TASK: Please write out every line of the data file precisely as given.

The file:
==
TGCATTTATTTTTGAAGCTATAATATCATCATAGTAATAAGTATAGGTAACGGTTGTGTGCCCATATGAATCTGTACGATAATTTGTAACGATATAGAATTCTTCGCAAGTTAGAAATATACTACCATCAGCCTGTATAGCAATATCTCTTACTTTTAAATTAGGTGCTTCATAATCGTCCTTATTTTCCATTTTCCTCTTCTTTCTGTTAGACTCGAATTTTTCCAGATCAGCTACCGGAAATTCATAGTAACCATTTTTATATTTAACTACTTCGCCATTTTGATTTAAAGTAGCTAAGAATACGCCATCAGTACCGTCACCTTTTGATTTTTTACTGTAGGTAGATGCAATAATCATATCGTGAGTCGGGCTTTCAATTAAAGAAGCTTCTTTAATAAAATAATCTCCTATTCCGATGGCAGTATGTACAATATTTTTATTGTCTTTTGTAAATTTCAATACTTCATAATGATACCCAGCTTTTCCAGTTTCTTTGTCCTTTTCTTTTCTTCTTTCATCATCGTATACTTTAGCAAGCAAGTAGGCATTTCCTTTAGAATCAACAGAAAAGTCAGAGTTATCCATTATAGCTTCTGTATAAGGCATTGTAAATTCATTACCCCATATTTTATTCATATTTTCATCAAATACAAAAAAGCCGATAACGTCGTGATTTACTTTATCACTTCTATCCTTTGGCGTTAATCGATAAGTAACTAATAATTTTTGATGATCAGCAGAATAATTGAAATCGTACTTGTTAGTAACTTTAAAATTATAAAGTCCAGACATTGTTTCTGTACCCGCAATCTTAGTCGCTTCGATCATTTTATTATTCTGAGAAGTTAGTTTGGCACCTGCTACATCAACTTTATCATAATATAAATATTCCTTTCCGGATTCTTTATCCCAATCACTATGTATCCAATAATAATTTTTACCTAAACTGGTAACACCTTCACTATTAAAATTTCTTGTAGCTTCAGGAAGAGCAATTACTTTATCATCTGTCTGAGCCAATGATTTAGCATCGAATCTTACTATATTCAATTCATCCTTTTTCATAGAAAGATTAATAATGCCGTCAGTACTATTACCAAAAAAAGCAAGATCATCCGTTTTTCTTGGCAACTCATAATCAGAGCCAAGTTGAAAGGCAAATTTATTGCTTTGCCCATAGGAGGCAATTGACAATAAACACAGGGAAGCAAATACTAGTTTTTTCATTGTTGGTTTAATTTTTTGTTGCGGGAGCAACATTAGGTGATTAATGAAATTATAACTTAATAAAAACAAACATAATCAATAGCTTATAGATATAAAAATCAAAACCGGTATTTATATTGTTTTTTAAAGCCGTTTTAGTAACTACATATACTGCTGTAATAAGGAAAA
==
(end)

TGCATTTATTTTTGAAGCTATAATATCATCATAGTAATAAGTATAGGTAACGGTTGTGTGCCCATATGAATCTGTACGATAATTTGTAACGATATAGAATTCTTCGCAAGTTAGAAATATACTACCATCAGCCTGTATAGCAATATCTCTTACTTTTAAATTAGGTGCTTCATAATCGTCCTTATTTTCCATTTTCCTCTTCTTTCTGTTAGACTCGAATTTTTCCAGATCAGCTACCGGAAATTCATAGTAACCATTTTTATATTTAACTACTTCGCCATTTTGATTTAAAGTAGCTAAGAATACGCCATCAGTACCGTCACCTTTTGATTTTTTACTGTAGGTAGATGCAATAATCATATCGTGAGTCGGGCTTTCAATTAAAGAAGCTTCTTTAATAAAATAATCTCCTATTCCGATGGCAGTATGTACAATATTTTTATTGTCTTTTGTAAATTTCAATACTTCATAATGATACCCAGCTTTTCCAGTTTCTTTGTCCTTTTCTTTTCTTCTTTCATCATCGTATACTTTAGCAAGCAAGTAGGCATTTCCTTTAGAATCAACAGAAAAGTCAGAGTTATCCATTATAGCTTCTGTATAAGGCATTGTAAATTCATTACCCCATATTTTATTCATATTTTCATCAAATACAAAAAAGCCGATAACGTCGTGATTTACTTTATCACTTCTATCCTTTGGCGTTAATCGATAAGTAACTAATAATTTTTGATGATCAGCAGAATAATTGAAATCGTACTTGTTAGTAACTTTAAAATTATAAAGTCCAGACATTGTTTCTGTACCCGCAATCTTAGTCGCTTCGATCATTTTATTATTCTGAGAAGTTAGTTTGGCACCTGCTACATCAACTTTATCATAATATAAATATTCCTTTCCGGATTCTTTATCCCAATCACTATGTATCCAATAATAATTTTTACCTAAACTGGTAACACCTTCACTATTAAAATTTCTTGTAGCTTCAGGAAGAGCAATTACTTTATCATCTGTCTGAGCCAATGATTTAGCATCGAATCTTACTATATTCAATTCATCCTTTTTCATAGAAAGATTAATAATGCCGTCAGTACTATTACCAAAAAAAGCAAGATCATCCGTTTTTCTTGGCAACTCATAATCAGAGCCAAGTTGAAAGGCAAATTTATTGCTTTGCCCATAGGAGGCAATTGACAATAAACACAGGGAAGCAAATACTAGTTTTTTCATTGTTGGTTTAATTTTTTGTTGCGGGAGCAACATTAGGTGATTAATGAAATTATAACTTAATAAAAACAAACATAATCAATAGCTTATAGATATAAAAATCAAAACCGGTATTTATATTGTTTTTTAAAGCCGTTTTAGTAACTACATATACTGCTGTAATAAGGAAAA